OK, let’s say Craig first talked about not reading the novels before being cast, then read them afterward. But then why DID HE SAY IN 2011 that the “name of a Bond film is not about anything. Live And Let Die? Octopussy? What does it mean?”

They’re pretty much explained in the books and sometimes the movies use the titles for characters, such as in Octopussy. If you had read all of the Fleming stories and seen all of the movies, you’d know what (in the short story) or who (in the movie) Octopussy was.

Bond’s attitude toward women: According to the Cinema Retro story, Craig commented about Bond’s attitude toward women.

Asked about long-time criticisms that the character of James Bond was sexist, Craig commented on a clip from “Spectre” in which Bond seduces a character played by Monica Bellucci and pointed out that charges of sexism against Bond were misguided because such scenes are meant to be viewed with a degree of camp.

In 2015, in an interview with a website called The Red Bulletin, Craig described Bond’s attitude toward women this way:

But let’s not forget that he’s actually a misogynist. A lot of women are drawn to him chiefly because he embodies
a certain kind of danger and never sticks around for too long.

Misogynist is defined as “a person who dislikes, despises, or is strongly prejudiced against women.”

Craig confirmed his Star Wars: The Force Awakens cameo: “Craig verified internet rumors that he was indeed in the latest “Star Wars” movie, playing an anonymous Storm Trooper,” according to Cinema Retro.

Tweets by others in attendance also noted Craig’s comments.

To read the entire Cinema Retro account, CLICK HERE.

Believe it or not, some people saw SPECTRE this weekend

SPECTRE teaser poster

SPECTRE teaser poster

Well, some hard-core James Bond fans saw SPECTRE this weekend as movie theaters were consumed by a tsunami of Star Wars: The Force Awakens.

The 24th James Bond film was No. 12 in the U.S. and Canada with an estimated $1.445 million in ticket sales, ACCORDING TO BOX OFFICE MOJO.

The movie’s screen total was cut by more than half in the region. SPECTRE was available on 1,225 screens for the Dec. 18-20 weekend, 1,439 fewer than the Dec. 11-13 weekend.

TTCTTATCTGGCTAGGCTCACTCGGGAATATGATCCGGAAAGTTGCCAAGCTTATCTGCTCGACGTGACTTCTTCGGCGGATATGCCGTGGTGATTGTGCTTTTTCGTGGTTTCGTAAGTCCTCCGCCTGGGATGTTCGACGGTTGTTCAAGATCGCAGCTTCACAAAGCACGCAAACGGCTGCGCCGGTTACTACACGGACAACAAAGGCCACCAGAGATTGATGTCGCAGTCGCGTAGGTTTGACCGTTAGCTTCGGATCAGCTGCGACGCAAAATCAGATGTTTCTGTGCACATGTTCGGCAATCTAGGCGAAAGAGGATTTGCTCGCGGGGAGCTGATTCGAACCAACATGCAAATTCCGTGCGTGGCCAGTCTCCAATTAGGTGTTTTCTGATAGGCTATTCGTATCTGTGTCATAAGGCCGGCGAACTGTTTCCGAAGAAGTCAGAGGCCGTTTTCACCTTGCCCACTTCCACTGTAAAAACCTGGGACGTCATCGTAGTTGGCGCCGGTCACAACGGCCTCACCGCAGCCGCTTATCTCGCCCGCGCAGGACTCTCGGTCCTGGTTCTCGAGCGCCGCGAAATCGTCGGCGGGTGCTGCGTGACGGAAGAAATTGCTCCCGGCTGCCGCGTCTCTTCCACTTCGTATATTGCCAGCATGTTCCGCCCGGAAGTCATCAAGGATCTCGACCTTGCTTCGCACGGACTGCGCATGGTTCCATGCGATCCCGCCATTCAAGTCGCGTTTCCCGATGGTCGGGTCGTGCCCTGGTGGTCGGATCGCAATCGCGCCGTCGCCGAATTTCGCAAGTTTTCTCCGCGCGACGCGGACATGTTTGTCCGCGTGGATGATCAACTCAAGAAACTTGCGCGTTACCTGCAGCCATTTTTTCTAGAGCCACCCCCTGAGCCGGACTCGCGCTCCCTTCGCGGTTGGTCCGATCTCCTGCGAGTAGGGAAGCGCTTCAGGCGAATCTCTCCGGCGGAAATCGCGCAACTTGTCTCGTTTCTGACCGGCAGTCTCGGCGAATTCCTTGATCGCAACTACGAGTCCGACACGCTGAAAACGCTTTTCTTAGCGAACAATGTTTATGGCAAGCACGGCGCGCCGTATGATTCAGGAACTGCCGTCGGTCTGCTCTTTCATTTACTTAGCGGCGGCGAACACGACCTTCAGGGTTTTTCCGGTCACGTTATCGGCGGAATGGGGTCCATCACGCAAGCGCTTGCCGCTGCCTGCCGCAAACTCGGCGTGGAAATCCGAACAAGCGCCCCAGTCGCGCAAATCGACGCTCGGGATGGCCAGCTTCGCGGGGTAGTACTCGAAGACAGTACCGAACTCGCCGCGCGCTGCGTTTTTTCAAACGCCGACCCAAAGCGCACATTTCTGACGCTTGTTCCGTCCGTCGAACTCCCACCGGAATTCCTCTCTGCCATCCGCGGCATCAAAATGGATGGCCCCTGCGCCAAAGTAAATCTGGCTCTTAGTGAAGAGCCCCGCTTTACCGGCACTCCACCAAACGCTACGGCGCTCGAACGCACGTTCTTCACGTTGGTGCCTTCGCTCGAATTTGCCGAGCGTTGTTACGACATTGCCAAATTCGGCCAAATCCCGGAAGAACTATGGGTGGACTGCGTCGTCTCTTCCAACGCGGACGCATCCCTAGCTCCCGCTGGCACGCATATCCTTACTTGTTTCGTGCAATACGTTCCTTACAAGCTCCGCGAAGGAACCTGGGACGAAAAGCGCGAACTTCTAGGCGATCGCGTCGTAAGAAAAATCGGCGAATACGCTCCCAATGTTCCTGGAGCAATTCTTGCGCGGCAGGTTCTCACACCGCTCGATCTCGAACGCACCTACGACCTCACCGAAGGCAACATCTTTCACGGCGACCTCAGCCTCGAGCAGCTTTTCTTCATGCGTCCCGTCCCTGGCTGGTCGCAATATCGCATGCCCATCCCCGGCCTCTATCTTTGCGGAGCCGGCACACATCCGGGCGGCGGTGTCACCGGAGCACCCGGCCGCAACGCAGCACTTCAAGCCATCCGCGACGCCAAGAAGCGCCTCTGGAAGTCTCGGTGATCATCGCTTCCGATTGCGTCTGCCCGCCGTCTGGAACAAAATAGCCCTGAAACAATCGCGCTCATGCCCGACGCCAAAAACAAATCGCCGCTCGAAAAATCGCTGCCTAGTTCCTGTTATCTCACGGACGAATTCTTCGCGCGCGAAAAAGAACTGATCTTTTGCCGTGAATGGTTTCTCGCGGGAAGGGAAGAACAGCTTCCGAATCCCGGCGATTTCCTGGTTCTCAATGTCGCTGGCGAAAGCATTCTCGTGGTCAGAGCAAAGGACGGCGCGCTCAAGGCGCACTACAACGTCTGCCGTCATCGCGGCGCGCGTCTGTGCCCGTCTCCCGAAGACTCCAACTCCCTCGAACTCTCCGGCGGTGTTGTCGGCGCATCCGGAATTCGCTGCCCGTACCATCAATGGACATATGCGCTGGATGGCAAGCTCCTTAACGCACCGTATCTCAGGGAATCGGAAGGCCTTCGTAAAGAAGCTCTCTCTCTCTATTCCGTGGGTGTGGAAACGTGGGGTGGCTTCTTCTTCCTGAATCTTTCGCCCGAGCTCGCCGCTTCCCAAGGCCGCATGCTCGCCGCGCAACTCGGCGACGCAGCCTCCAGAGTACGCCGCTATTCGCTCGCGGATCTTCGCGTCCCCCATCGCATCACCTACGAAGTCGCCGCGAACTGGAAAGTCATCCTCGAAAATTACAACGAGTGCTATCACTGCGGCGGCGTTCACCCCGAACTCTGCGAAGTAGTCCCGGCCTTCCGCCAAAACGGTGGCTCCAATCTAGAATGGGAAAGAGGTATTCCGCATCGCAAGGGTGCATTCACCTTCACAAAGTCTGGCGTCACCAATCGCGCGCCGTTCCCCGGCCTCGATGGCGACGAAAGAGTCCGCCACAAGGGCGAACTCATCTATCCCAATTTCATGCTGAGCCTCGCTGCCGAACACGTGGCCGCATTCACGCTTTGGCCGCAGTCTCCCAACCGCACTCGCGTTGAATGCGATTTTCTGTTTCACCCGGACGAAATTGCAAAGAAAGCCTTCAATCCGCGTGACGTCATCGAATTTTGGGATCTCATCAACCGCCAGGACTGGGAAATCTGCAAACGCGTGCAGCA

The big news in theaters, of course, was the seventh Star Wars film, the first in the series since 2005. Its estimated U.S.-Canada box office was $238 million, a record-shattering performance. The previous record holder was this year’s Jurassic World at $208.8 million.

With its overseas take, Star Wars: The Force Awakens is more than halfway to a billion dollars at $517 million.

Meanwhile, SPECTRE’s global figure is now at $824 million and its U.S.-Canada figure is an estimated $193.9 million as its run in theaters winds down. On an unadjusted basis, SPECTRE is the No. 2 007 film behind Skyfall’s $1.11 billion.

UPDATE: Later on Sunday, Box Office Mojo updated SPECTRE’s worldwide box office to date to $836 million.

What will be the No. 1 spy movie in the U.S. for 2015?

Christoph Waltz in SPECTRE

“Do I look like I give a damn?” Blofeld asked.

As the Year of the Spy winds down, there’s a little bit of drama, such as it is. Will SPECTRE or Mission: Impossible Rogue Nation be the No. 1 spy movie in the U.S. and Canada?

At the start of the year, the answer would have been a slam dunk — SPECTRE, the 24th James Bond film was the heavy favorite. It was the followup to Skyfall, the No. 2 movie in the world in 2012 and the No. 4 for the U.S. and Canada.

However, that was before Paramount moved Mission: Impossible Rogue Nation from Dec. 25, Christmas Day, to July 31.

That move got the fifth Tom Cruise M:I movie out of harm’s way from Star Wars: The Force Awakens, due out Dec. 18. The M:I film became a summer hit and took away the spy audience from The Man From U.N.C.L.E. movie that came out two weeks later.

To be clear, SPECTRE already is the global spy movie champ ($792.6 million so far versus M:I Rogue Nation’s $682.3 million). But SPECTRE isn’t doing the same business as Skyfall globally and it’s significantly behind the pace of Skyfall in the U.S. and Canada. The region contributed $304.4 million of Skyfall’s $1.11 billion box office.

As of today, it’s still an open question whether M:I Rogue Nation’s $195 million in the U.S. and Canada will hold up as the top spy film in the U.S. and Canada. SPECTRE’s box office in the take totaled $185.1 million through Dec. 7.

Agent 007, of course, still is in theaters. Daniel Craig’s Bond is certainly within striking distance of Cruise’s Ethan HUnt.

Still, as time goes on, SPECTRE is being shown on fewer screens. Its first weekend, Nov. 6-8, SPECTRE was on 3.929 screens, according to BOX OFFICE MOJO. That was down to 2,840 for the Dec. 4-6 weeekend.

The guess here is that SPECTRE will eke out the U.S.-Canada win. It has one more weekend (Dec. 11-13) before Star Wars: The Force Awakens sucks up screens (and ticket sales).

Still, the race shapes up to be considerably closer than what was expected at the start of 2015.